“So we like to call this our Ogden ‘Temple Square,’” said Elder Fisher, referring to the block on which the temple and tabernacle stand.
In fact, the temple reconstruction was an integral element of the revitalization of downtown Ogden, said Matthew Godfrey, a former three-term mayor of the city beginning in 1999 and now a member of the temple open house and dedication committee. “I would hope it would also give a spiritual rebirth to the town,” said Brother Godfrey, a member of the Ogden Utah East Stake high council, “but certainly one of the things we were hoping for was an increase in weddings and other patronage at the temple and even the temple block.”
He said the project went beyond his wildest expectations.
“This has been a place for ecumenical gatherings, but it’s always been hard to get people from other faiths onto this block, and my sense is this new construction is going to break that down.”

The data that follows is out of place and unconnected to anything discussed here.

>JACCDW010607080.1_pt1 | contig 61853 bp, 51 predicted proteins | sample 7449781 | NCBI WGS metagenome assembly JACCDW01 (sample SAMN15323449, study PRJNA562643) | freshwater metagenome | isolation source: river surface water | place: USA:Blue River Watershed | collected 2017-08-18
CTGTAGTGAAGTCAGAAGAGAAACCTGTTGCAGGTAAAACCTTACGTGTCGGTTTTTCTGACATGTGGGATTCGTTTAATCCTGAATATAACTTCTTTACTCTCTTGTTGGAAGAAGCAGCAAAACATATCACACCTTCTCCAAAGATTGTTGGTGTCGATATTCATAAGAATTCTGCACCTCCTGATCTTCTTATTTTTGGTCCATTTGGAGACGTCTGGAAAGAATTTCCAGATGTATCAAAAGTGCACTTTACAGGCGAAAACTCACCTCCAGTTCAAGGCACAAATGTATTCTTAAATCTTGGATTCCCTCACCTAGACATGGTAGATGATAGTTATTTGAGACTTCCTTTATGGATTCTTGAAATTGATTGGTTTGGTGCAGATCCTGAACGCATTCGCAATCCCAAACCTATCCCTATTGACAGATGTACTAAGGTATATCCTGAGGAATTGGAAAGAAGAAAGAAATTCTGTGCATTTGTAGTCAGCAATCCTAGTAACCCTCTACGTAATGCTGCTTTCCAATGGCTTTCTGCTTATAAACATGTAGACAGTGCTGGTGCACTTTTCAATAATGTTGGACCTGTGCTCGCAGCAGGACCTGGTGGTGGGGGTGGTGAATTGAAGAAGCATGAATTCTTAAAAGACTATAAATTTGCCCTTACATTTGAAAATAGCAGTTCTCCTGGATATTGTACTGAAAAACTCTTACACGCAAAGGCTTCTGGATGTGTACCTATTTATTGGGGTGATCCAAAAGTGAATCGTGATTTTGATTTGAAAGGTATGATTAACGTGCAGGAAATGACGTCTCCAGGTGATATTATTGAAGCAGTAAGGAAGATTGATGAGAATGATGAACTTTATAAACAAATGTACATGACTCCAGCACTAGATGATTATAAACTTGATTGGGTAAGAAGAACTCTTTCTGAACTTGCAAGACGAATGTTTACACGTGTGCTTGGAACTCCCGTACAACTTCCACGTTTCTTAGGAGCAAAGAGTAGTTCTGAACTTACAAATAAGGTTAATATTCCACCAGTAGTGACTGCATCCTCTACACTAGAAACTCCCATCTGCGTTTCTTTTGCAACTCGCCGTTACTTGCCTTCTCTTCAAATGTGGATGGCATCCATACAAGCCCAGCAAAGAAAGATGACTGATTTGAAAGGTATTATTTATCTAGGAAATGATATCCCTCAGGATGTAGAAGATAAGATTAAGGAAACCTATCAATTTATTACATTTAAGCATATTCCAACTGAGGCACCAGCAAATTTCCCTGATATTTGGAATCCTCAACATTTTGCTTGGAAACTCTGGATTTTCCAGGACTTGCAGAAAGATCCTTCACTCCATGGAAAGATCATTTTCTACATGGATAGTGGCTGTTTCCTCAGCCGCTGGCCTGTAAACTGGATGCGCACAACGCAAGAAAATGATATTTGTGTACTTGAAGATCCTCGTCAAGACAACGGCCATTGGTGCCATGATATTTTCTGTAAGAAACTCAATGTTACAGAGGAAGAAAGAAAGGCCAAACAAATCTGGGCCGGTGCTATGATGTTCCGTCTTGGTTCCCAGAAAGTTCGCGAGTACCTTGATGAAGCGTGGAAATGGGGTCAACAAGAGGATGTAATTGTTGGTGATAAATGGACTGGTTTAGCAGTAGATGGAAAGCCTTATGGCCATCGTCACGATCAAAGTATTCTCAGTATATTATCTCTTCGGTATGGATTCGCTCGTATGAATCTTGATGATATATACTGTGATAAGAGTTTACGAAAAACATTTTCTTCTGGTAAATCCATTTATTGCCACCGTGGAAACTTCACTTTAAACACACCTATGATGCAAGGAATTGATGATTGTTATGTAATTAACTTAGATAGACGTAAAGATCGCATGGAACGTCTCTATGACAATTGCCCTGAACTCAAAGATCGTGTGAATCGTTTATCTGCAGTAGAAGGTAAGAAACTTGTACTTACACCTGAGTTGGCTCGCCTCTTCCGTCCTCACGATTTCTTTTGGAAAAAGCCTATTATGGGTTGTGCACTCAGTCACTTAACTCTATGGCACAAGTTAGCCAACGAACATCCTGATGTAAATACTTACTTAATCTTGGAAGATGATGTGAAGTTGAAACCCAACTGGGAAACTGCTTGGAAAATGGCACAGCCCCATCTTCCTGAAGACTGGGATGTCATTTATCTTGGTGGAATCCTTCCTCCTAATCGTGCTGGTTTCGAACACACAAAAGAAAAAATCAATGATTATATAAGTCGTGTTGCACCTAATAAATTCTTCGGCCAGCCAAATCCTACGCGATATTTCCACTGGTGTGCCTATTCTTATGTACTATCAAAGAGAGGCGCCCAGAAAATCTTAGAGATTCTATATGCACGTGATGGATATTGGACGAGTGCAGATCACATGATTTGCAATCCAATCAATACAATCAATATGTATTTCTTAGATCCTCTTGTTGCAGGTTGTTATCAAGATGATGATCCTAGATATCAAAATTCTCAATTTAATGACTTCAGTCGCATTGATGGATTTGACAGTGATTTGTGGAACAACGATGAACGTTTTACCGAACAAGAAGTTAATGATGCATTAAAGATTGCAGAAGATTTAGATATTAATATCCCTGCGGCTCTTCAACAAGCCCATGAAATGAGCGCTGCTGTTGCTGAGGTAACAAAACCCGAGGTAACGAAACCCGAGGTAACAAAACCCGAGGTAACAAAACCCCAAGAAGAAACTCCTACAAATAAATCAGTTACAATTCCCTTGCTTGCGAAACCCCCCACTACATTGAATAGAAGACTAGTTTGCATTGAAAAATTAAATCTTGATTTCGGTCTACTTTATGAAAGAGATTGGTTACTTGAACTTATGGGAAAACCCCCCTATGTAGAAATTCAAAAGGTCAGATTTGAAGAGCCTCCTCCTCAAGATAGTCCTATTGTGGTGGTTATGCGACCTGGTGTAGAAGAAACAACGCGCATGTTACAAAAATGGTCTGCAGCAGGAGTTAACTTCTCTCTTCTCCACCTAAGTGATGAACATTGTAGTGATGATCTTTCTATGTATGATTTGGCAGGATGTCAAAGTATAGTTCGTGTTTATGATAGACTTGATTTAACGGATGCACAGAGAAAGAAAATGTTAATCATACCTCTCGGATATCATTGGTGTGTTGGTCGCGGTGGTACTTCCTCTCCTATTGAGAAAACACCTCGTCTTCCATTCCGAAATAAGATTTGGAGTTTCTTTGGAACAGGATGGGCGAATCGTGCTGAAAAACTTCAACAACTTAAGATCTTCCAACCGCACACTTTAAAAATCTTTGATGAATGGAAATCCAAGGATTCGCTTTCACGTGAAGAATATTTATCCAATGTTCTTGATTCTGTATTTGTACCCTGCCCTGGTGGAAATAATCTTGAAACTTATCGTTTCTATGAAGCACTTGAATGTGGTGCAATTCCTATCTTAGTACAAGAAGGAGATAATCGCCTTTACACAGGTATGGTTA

The reconstructed edifice presents a dramatic appearance, as one drives into town from the interstate freeway to the west, in a way that Brother Godfrey does not recall seeing with the prior building.
“Now you can drive by without barriers blocking a full view of the temple,” he said. “People are excited to see what has transpired here and feel an increased connection to the Ogden Temple that they didn’t feel before.”
Free reservations for the open house can be made through the www.templeopenhouse.lds.org website (maximum of 25 reservations) or by calling 1-855-537-2000. Group reservations may also be made by calling that number.